Do Writers Become Characters? - Op-Ed Piece
Writers are master creators in that they can take nothing on a piece of paper and then form life from it.
The words make something there that was otherwise not there before.
It’s like magic only with typing and spacebars.
Instead of waving around a wand, writers use pens.
We don’t cast spells; we spell-check.
We don’t boil bones; we boil coffee.
No person becomes a hero on a quest.
No land becomes a fantasy land filled with trolls and ogres.
No story becomes a tale as old as time.
Perhaps this unique feature is why some writers are drawn to the profession.
There is a unique opportunity when you are the one who writes the script.
When you can put words in a character’s mouth, and that character cannot object or disagree.
If you do that with people you know, then you’d surely get in trouble.
Writers know a thing or two about creating stuff.
Perhaps that is why God is so good with words, why the Bible is chock-full of quotes and lines that we say over and over again.
God creates. Writers create. It is only natural that God is a writer.
He went from quite literally making our world to making our world in a literary sense too.
Also, on a side note, can we all take a second to acknowledge how nonchalant The Bible is when God creates the world?
It was good.
It was good?
It was good?
No, that youtube video I watched with those guys playing Call of Duty Zombies was good.
My last meal at Friday’s was good.
The Lithium cover by Post Malone was good.
Those are good.
The creation of the freaking world has to get better than only “It was good.”
But I digress…
There is a problem with the dedication of writers.
And no, I am not talking about the lack of coffee in the pot. (but seriously, can someone refill that from time to time?)
The reader, the bloodline to a writer’s success and the one who decides whether a writer eats or starves, can’t read every word.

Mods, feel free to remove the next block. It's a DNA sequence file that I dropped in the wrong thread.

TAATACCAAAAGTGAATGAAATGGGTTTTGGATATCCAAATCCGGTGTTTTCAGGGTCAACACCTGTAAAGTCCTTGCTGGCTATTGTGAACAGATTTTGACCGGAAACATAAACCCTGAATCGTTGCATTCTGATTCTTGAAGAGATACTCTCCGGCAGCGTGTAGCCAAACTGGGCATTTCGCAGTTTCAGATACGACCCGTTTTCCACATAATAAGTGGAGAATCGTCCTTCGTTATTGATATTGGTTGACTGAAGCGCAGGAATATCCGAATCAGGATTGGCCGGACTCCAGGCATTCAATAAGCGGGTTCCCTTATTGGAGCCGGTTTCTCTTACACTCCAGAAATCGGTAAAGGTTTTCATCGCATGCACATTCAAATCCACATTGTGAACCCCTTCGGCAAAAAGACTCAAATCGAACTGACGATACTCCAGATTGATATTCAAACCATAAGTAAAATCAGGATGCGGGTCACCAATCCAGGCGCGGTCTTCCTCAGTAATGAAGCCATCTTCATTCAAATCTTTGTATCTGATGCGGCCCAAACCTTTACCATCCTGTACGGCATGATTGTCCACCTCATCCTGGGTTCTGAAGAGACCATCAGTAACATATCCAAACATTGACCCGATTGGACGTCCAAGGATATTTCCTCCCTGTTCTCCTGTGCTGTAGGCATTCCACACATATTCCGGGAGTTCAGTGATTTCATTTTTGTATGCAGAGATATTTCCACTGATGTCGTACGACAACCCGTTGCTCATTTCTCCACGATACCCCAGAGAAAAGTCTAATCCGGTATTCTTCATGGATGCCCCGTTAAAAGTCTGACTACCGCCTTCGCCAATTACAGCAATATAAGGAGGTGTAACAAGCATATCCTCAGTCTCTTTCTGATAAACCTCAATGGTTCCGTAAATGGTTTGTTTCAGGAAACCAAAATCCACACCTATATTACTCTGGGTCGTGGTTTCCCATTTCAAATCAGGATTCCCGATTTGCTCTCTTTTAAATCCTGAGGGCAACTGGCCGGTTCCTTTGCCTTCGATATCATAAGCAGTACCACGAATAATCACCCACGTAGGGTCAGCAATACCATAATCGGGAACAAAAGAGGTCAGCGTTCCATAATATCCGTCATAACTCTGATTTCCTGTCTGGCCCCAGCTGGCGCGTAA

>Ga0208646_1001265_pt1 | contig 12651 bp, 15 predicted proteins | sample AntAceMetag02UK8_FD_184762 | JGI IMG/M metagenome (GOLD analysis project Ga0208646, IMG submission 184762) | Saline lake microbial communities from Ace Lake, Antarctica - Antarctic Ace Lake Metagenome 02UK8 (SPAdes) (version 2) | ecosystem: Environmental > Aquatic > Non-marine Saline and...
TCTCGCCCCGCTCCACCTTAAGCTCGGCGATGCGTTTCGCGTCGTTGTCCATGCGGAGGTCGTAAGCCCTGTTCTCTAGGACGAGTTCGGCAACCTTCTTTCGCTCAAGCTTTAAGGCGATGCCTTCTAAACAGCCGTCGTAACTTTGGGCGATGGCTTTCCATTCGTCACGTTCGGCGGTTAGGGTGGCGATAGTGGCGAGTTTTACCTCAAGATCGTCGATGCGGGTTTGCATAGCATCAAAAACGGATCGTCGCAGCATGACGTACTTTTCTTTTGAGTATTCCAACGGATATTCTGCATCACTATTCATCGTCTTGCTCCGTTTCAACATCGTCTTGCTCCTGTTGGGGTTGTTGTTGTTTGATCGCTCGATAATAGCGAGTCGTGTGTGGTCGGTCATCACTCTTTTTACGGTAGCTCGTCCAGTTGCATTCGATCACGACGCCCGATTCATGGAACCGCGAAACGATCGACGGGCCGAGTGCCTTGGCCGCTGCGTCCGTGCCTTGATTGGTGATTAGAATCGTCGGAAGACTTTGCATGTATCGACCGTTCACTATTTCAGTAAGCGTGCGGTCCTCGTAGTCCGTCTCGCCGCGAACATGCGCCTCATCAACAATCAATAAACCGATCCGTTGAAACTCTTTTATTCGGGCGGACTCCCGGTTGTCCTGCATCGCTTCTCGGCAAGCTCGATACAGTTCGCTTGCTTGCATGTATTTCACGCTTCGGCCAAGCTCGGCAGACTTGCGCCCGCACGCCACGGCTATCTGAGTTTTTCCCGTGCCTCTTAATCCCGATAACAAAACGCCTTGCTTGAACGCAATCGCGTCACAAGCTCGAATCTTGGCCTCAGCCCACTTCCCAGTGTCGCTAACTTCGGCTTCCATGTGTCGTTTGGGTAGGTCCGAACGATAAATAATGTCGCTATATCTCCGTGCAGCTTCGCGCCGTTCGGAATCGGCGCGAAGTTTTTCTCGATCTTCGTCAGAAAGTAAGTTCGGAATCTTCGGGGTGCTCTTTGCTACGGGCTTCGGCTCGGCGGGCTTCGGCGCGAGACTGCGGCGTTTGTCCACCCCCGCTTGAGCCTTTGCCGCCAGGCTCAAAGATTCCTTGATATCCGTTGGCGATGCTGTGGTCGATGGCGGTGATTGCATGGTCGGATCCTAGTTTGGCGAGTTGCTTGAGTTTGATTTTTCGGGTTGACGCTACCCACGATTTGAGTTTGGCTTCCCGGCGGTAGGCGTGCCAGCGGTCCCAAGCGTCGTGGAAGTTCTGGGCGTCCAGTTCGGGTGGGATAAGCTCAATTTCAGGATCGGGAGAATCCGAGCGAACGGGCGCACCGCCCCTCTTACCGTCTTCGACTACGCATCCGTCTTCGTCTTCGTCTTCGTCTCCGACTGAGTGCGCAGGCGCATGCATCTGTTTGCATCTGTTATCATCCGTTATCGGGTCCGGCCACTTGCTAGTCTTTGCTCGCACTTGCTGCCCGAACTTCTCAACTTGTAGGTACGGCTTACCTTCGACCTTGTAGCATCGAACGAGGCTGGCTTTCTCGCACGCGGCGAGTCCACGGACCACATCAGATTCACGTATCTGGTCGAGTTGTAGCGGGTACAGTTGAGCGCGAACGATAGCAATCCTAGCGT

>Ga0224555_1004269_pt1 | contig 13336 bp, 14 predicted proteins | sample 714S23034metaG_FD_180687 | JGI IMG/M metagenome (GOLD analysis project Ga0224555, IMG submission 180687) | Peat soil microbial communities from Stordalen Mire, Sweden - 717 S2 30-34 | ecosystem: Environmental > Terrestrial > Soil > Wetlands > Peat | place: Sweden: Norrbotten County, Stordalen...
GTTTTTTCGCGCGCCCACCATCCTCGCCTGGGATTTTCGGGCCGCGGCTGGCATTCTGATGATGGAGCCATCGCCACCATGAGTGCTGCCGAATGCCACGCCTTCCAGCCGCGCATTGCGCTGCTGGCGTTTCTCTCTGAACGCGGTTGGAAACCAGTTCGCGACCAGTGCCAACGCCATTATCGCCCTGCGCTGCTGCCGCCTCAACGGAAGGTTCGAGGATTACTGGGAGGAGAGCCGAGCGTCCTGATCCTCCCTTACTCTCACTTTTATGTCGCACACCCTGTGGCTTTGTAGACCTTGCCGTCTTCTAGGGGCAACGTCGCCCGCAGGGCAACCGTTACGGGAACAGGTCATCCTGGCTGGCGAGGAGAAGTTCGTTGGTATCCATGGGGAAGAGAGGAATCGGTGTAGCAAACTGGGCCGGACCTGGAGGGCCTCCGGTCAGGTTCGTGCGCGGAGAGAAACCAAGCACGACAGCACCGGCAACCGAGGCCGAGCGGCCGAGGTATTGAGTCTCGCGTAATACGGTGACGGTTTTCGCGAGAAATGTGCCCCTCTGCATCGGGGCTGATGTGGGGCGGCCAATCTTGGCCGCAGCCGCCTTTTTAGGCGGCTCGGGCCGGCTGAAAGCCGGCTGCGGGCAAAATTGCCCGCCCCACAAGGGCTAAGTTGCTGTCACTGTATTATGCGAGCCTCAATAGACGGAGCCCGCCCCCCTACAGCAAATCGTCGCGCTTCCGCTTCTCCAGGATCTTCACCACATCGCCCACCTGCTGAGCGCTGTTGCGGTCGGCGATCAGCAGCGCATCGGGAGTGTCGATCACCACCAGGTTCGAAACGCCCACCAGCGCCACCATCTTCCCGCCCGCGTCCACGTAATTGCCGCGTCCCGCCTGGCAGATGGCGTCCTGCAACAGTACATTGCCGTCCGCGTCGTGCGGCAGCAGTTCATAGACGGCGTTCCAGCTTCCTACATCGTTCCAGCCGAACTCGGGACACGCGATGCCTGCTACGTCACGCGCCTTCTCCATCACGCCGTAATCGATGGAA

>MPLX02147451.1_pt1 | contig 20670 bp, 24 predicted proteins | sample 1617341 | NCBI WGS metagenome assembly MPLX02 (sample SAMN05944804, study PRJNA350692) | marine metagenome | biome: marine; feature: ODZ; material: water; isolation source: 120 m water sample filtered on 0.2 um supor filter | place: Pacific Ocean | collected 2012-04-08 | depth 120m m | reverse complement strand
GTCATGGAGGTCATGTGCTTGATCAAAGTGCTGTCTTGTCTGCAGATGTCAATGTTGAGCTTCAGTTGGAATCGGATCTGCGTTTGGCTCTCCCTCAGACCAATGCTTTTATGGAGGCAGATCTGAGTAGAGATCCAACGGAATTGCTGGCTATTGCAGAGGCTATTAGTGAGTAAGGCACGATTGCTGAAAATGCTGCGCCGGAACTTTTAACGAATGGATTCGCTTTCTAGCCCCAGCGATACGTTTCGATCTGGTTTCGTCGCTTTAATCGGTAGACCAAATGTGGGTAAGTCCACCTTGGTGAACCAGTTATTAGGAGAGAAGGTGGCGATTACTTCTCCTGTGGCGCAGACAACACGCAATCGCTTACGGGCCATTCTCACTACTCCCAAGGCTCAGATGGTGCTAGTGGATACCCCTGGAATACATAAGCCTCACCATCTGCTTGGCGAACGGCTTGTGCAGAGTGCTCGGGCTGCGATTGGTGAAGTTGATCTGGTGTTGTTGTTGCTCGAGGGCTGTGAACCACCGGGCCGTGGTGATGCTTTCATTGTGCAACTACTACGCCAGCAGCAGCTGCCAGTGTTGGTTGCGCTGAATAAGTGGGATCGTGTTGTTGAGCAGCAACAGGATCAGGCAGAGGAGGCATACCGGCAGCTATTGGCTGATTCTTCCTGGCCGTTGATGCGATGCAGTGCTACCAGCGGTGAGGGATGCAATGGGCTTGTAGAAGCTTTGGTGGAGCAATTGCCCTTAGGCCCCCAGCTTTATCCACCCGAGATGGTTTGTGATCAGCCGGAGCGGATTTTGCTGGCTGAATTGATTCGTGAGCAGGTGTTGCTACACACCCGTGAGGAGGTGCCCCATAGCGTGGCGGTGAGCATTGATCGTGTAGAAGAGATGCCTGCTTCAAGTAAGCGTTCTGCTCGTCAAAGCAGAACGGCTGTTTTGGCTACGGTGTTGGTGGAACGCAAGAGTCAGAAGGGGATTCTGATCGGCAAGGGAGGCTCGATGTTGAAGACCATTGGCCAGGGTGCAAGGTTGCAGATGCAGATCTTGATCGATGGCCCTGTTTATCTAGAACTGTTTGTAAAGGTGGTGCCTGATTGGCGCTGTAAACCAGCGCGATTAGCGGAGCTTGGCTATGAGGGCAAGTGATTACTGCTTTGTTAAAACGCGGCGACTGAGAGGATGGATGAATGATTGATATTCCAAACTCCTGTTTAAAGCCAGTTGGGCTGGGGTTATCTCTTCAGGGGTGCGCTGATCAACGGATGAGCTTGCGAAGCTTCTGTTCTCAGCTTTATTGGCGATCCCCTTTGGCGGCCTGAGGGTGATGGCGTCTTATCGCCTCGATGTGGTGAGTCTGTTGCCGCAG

Or every book they write.
Or every blog post.
Sorry to all the writers out there that want that to be the case.
Writers lie to themselves and act like the readers will see them for all they are.
All those funny lines that will make no sense to future generations since the reference will become outdated.
All those plotlines that weave in and out like an intricate design on a sweater.
All those dramatic verses that practically produce tears from the pages.
Forgot all about that cause quite the opposite will happen.
The writer will be reduced to a character.
The answer to a Jeopardy question. (Who is William Shakespeare?)
A fun fact that you read on your phone. (Stephen King’s It was originally rejected by publishers because they didn’t want a book of that size on the shelves.)
A brief paragraph on a website. (No, I’m not writing a paragraph here.)
All those words and worlds, and that is what a writer is left with.
He wrote the book about the young lovers.
She wrote the book about the boy wizard.
He wrote Sherlock Holmes.
We make them less so that we can better understand them.
Then our larger culture takes it out of control.
Take a famous writer that you know, and you’ll realize that people think that the writer spent their entire lives on that one work.
Shakespeare didn’t go around talking like that.
Poe didn’t try to ever kill someone.
Gaiman is no longer thinking about sandmen.
But we as an audience don’t seem to actually care about the writer as a person, but as a character too.
So whenever we talk of Shakespeare, he is talking funny.
We give Poe a Raven each time he appears in pop culture.
We have Gaiman talk to a sandman each scene he is brought up.
We treat them as fictional creations.
Not the hero in the story.
Not the villain in the story,
Not even the side character,
But definitely not real.
After years of creating characters, it is the writer who is transformed into a character, then none other by the fans themselves.
That is quite poetic if you ask me.
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About The Blogger
Greg Luti is an editor and blogger on pensandwords.com. He has never caught a ghost. He has never crossed the streams. He knows all the words to the Ghostbuster song. He likes Slimer. He thinks an underrated part of the film is the end where all the Ghostbusters have cream on themselves from the explosion, aside from Bill Murray. For some reason his lack of cream after destroying the ancient God makes sense to the blogger.
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